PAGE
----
His Highness the Aga Khan is received by Dr Haile Debas, Chairman pro tem of the AKU Board of Trustees, as President Firoz Rasul looks on. AKDN / Jorge Simão
The Aga Khan University celebrated its partnership with Portuguese universities on research and development initiatives at a special event in Lisbon.
Attended by the University’s Chancellor His Highness the Aga Khan, the AKU Board of Trustees, representatives from Portugal’s Ministry of Science, Technology, and Higher Education; the Catholic University of Portugal; Nova University of Lisbon; and the Aga Khan Development Network, the evening included a keynote address by Carlos Moedas, the European Commissioner for Research, Science and Innovation.
President Firoz Rasul highlighted how the values shared by AKU and its public and private sector partners in Portugal had acted as a driving force for a range of innovative projects.
“At the heart of our work is the conviction that an outstanding university, based in the developing world, can improve the quality of life for countless people,” said Mr Rasul. “But to do so, we believe it must do two things simultaneously: it must strive to achieve international standards of excellence, and it must address the problems that confront the societies in which it operates.”
Mr Rasul stated that AKU and its partners were working on a range of projects that aim to combat the effects of climate change, tackle the public health threat of infectious diseases in Africa, advance the study of regenerative medicine, and deepen our understanding of crucial periods in European and Asian history.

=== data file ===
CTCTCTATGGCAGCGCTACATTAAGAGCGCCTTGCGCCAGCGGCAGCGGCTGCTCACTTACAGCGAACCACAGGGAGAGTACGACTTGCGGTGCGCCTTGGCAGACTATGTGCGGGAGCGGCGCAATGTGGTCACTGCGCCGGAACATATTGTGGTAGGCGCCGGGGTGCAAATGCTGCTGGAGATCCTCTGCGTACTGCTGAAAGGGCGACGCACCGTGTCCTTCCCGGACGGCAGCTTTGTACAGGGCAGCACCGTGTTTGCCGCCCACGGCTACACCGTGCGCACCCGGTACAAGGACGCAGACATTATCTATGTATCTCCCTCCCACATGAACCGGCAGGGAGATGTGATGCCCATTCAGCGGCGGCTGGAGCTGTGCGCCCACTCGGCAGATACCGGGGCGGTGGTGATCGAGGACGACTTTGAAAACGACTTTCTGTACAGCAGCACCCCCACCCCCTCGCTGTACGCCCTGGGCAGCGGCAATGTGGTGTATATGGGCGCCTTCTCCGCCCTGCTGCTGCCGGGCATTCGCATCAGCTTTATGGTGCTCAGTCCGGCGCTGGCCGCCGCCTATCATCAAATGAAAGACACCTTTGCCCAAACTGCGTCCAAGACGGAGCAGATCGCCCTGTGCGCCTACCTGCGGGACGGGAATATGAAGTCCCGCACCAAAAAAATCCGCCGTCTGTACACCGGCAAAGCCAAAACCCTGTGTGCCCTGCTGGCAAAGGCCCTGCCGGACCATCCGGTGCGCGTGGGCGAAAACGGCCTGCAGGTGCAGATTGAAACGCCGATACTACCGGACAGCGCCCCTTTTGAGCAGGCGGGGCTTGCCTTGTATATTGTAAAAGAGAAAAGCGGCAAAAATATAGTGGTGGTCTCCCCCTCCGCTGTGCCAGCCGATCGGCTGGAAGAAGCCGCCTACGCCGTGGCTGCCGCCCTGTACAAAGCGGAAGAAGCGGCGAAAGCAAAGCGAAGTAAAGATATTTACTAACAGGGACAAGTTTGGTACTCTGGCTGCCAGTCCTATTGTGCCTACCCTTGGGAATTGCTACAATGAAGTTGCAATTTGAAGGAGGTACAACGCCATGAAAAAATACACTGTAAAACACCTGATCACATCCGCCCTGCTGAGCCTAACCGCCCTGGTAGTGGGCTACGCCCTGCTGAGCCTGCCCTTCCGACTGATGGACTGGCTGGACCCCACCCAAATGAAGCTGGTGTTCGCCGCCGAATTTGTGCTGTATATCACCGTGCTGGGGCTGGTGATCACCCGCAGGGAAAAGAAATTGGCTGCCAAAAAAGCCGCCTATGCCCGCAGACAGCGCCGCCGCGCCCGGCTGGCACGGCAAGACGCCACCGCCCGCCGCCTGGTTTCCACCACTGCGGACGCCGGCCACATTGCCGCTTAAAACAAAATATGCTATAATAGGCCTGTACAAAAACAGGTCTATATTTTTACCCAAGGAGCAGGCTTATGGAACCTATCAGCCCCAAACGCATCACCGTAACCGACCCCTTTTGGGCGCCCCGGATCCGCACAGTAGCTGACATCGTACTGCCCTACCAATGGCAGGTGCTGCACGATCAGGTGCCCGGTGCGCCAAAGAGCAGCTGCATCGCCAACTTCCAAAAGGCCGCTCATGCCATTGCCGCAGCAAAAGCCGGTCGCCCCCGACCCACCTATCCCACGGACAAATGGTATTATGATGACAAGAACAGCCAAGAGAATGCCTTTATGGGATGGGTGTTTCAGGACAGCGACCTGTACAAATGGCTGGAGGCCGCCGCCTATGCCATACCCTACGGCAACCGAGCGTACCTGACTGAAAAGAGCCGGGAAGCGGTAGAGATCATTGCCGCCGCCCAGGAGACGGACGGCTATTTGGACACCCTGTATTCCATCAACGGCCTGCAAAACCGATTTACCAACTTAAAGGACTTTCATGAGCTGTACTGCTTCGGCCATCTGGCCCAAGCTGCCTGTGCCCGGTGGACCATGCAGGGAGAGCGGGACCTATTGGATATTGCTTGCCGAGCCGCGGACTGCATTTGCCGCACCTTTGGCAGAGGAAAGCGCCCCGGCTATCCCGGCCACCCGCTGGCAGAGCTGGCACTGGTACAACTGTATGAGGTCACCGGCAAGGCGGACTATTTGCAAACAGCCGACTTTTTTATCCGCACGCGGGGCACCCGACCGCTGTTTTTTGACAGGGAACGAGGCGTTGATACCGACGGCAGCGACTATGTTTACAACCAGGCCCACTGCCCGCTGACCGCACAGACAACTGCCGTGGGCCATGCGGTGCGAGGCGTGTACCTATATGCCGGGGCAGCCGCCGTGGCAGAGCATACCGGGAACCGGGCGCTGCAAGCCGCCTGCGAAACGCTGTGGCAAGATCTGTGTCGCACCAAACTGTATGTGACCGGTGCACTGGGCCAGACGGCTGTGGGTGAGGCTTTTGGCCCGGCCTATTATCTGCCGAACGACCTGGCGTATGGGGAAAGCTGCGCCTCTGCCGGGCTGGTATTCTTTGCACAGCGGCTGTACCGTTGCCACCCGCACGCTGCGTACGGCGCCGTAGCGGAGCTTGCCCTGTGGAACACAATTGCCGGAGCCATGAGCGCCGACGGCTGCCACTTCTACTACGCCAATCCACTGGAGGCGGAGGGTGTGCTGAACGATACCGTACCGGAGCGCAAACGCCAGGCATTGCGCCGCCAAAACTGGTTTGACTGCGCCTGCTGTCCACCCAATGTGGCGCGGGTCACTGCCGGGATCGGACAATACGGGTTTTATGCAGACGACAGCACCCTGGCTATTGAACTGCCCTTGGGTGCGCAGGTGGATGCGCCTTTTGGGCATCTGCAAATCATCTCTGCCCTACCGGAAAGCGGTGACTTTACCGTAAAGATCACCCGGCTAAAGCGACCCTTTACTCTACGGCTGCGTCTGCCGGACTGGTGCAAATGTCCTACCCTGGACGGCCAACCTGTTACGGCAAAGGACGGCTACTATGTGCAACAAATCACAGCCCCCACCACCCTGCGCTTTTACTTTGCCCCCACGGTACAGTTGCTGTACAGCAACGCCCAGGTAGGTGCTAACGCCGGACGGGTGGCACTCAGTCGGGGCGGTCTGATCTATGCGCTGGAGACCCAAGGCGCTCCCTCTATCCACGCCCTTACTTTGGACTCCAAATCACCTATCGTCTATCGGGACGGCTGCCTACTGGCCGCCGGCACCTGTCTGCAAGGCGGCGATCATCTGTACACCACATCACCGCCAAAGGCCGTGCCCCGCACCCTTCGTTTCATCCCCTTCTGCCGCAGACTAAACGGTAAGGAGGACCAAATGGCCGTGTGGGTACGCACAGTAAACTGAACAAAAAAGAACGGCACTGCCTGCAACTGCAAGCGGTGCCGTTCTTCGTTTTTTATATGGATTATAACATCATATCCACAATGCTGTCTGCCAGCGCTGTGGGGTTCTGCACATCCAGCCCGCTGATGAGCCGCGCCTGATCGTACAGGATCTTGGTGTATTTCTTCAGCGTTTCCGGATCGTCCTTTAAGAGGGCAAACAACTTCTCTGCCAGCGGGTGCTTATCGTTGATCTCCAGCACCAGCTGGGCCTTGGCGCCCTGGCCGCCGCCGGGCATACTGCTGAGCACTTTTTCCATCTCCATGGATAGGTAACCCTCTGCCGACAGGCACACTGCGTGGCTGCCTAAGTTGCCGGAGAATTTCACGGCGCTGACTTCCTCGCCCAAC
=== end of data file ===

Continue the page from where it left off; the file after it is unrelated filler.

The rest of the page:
In his address, Carlos Moedas, recognised the role played by AKU’s Chancellor His Highness the Aga Khan in building partnerships across cultures and borders.
He noted how innovation occurs at the intersections of various disciplines and geographies. Developing such initiatives requires a creative mindset, attention to detail, teamwork and a realisation that one needs to bridge the gap between the physical and digital worlds.
While quoting a speech by the Aga Khan on the importance of education in findings answers to society’s challenges, Mr Moedas said: “The deficit of knowledge is in many areas which are not being offered in education. What has been inherited is curricula of the past, reflections of the past, attitudes of the past rather than looking forward and asking what future generations need to know.”
He noted that: “And that discussion today which seems to be discussing about multilateralism or discussing politics, is actually not about politics. It’s about education and about education in a world that has changed so much but the educational systems didn’t change. And you look at the world that we were born, a world where everything was basically streamlined. Everything was about geography, about disciplines, about borders, and the world today is about intersections. And I think that that’s where education should be.”
Mr Rasul noted that a belief in the transformative potential of knowledge and in expanding access to opportunity and was central to the AKU’s founding in 1983 as Pakistan’s first university, and instrumental to its expansion across three continents since 2000.
He said: “We have awarded 15,000 degrees and diplomas to date – two-thirds of them to women. We treat 2 million patients per year at our hospitals, many of whom live in poverty… our alumni can be found at the world’s best hospitals and universities, as well as in remote schools and clinics in Asia and Africa. The health research of our faculty is internationally renowned, and has helped to save thousands of lives in disadvantaged communities.”
Read the full speech by Mr Carlos Moedas.Read the full speech by Mr Firoz Rasul.